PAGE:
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How to Protect Your Small Business From The Dark Web


After I give a presentation on cyber security, I'm usually mobbed by the attendees who want to share horror stories of having their business or personal data wiped out and held for ransom, or wire transfers redirected to a thief. These are the same people that thought the information store on their computers or in the company cloud was safe.

Business owners and the C-suite do not realize is how susceptible their systems are to being hacked because of human error. That is why several people have asked me to share their stories in the hope that someone will avoid the same calamities they've experienced.

Everyone leaves with 1-2 actionable things they can do right now to improve their cyber security. I’m going to do the same for you. Below are the two most important things your business should implement to protect your company’s most critical information including your client’s data.

Dark Web is Big Business

First, what is the Dark Web? I wrote about it recently, but to recap, it' a digital black market trading in your secrets. Stuff like usernames and passwords, client lists, social security numbers, banking information... you name it.

It's big business and its target is your company’s information including your client data! Here's a few factoids:

  • 91% of successful data breaches started with a spear phishing attack
  • Ransomware was a 1 billion-dollar criminal business in 2016, and continues to grow
  • Cybercrime as a whole is larger than a 1 TRILLION dollar business in 2020
  • CEO Fraud (aka Business Email Compromise) causes $5.3 billion in annual damages

The amazing thing is there are a couple of critical things a business can do to prevent (or at significantly minimize) damage.

How Employees Can Sink Your Business

I'm not talking death by PowerPoint... or the boring lecture of Do's & Don'ts that are often given and then ignored. You can't teach proper "cyber hygiene" in one lecture, and let's face it, we've all got bad habits that we are blind to. The bad habits around cyber security can sink a business!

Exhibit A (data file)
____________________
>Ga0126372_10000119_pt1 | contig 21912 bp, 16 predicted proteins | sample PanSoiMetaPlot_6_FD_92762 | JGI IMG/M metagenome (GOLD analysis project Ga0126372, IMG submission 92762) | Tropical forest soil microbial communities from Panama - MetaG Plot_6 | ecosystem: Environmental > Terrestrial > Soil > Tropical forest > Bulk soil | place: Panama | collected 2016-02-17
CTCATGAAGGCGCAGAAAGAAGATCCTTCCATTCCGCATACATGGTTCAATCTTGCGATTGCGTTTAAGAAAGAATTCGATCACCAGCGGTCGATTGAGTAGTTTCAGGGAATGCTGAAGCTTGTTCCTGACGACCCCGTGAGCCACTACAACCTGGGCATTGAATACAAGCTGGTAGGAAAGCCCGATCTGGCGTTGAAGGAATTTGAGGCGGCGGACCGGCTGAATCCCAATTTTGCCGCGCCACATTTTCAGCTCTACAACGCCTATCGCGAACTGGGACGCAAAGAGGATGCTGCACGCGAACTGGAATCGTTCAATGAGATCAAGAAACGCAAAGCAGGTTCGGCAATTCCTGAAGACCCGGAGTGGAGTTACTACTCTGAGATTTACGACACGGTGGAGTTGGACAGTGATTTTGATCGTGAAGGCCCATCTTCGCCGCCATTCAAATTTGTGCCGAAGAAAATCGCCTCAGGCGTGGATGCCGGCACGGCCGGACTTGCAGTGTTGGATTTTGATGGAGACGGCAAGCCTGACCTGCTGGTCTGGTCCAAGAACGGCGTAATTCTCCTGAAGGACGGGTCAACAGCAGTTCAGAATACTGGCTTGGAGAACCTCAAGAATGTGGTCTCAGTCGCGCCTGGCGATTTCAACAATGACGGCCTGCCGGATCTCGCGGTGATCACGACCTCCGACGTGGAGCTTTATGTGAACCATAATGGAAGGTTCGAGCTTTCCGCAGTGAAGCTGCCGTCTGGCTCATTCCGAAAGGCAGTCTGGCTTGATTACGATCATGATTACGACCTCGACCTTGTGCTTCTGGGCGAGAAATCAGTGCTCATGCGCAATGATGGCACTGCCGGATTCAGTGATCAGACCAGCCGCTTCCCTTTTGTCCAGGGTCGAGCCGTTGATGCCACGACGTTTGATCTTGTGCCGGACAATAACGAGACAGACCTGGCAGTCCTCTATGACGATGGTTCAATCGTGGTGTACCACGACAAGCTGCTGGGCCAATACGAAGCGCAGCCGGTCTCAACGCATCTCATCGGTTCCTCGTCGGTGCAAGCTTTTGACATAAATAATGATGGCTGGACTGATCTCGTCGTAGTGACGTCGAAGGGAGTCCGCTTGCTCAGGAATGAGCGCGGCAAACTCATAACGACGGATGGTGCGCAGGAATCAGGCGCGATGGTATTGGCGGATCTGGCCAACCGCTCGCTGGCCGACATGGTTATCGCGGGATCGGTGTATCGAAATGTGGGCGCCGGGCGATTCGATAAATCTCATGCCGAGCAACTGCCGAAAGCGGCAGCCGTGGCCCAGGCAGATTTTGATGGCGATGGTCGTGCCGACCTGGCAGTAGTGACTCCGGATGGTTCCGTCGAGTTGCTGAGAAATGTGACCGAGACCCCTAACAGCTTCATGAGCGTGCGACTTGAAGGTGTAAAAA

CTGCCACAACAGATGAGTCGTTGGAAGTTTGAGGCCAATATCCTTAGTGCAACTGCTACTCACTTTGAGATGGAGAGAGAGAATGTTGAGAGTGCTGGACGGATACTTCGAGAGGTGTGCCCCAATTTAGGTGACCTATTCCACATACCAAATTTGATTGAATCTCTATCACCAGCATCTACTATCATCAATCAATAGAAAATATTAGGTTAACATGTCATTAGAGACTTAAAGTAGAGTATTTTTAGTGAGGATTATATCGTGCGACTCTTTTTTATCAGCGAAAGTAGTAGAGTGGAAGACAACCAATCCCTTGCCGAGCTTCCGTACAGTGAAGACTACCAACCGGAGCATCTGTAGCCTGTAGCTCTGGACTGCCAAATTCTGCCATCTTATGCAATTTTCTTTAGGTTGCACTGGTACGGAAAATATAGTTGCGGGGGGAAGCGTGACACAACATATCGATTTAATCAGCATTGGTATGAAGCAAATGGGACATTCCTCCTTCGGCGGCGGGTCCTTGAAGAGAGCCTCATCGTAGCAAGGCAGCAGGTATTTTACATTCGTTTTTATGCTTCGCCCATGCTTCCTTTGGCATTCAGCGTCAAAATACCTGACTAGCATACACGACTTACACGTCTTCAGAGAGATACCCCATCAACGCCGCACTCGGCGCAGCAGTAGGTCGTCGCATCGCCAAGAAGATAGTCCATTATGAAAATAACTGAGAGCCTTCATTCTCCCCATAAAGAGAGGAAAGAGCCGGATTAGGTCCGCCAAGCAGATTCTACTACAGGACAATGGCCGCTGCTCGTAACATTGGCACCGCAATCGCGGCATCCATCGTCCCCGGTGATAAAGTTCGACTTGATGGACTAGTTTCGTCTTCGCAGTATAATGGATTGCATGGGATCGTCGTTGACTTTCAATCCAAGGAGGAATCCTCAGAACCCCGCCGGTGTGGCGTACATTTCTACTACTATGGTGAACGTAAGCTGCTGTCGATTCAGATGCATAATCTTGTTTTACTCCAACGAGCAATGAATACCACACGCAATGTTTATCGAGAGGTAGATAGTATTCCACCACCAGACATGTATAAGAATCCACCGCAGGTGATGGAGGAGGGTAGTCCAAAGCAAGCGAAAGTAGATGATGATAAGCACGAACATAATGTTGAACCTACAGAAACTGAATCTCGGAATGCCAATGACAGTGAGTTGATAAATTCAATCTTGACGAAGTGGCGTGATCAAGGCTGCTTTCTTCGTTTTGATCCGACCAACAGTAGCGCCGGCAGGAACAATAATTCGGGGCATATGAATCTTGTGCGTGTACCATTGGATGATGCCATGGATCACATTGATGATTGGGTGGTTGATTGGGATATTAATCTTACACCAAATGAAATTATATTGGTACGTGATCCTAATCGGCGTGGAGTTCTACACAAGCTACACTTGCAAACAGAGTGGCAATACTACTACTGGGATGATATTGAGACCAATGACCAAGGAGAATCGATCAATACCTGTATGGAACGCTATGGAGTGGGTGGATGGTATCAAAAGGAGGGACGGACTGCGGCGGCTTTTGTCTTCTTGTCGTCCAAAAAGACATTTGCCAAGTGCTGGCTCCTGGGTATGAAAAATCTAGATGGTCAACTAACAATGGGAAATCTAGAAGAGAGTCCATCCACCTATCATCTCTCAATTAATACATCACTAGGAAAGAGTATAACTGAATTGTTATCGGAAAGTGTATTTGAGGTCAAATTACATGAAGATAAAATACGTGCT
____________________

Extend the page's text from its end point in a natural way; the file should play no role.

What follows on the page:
Here's a snapshot of the approaches to cyber security training a company could take. Think of them as levels of operational maturity. 

  • Do Nothing: Rely on tech solutions only.
  • The Break Room: Death-by-PowerPoint, coffee and donuts, usually in-house created.
  • The Monthly Security Video: Employees view monthly short security awareness training videos.
  • The Phishing Test Approach: Pre-select high risk groups of employees, send them a simulated phishing attack, and train them if they fail.
  • The Human Firewall Approach: Train all employees online and send frequent phishing attacks.

So where do you fit? If you are like many firms, it's the first two categories. 

"OK" you say, "tell me more about this 'Human Firewall Approach'". I'm glad you asked!

Simply put, the lecture or PowerPoint doesn't work. What does work is a regular "drip" of cyber security training along with awareness campaigns in your business. We use a phishing test (where we send a phishing email to your team) to establish a baseline, and then test again throughout the year to measure performance and identify weak areas that need attention.

Want proof of how well this can work? Take a look at another industry that turned around. The construction industry had a bad history of workplace accidents. It is estimated that in 1970 around 14,000 workers were killed on the job. That number fell to approximately 4,340 in 2009. At the same time, U.S. employment has almost doubled and now includes over 130 million workers at more than 7.2 million worksites. What brought about this change? It's due in large part to the "safety talk" at the start of every shift, and the signage on the workplace saying, "XX days since the last accident".

So we aren't doing anything "new", we are just applying what works for your business... training your team to be Human Firewalls.

Implement Dark Web Monitoring

So your people are trained, and you are sure they won't make a mistake (don't bet on it!). But how do you protect yourself when a vendor leaks your data? Remember the 2013 Experian breach that exposed 200 million records or the breach at Target, Best Buy, etc.

But that is a big box retailer. Nobody will target my smaller business, right? Wrong. Hacker bots are working 24/7 to find vulnerabilities on any computer or server regardless of the size, type or location of your business. The fact is, you can't control your data when it is in someone else's hands.

But you have an easy way to see when your data shows up on the Dark Web and take immediate steps to mitigate the use of it.
Here's how our Dark Web monitoring service works. We have a search engine that monitors the websites used by the digital black market of the Dark Web. When you subscribe to our service, we'll look for ANY email address and password combination associated with your email domain that comes up for sale. When we get a hit, we'll immediately notify you of the specific user and their password, and often times the site where it was stolen from.

When you are armed with this information, you can simply have your employee change their password for the site in question. Of course, users often use the same password on multiple sites, so make sure they change their password on every site they've used that password on. (Now would be a good time to implement a good password manager too!).

Since you've secured those credentials, you can laugh quietly at the criminals who buy your now bogus information and attempt to use it to crack into your data.

Get Your Free Dark Web Scan and Report

If you'd like to have us run a one-time report that will show your current exposure on the Dark Web, including usernames and passwords, we'd be happy to do that for you.

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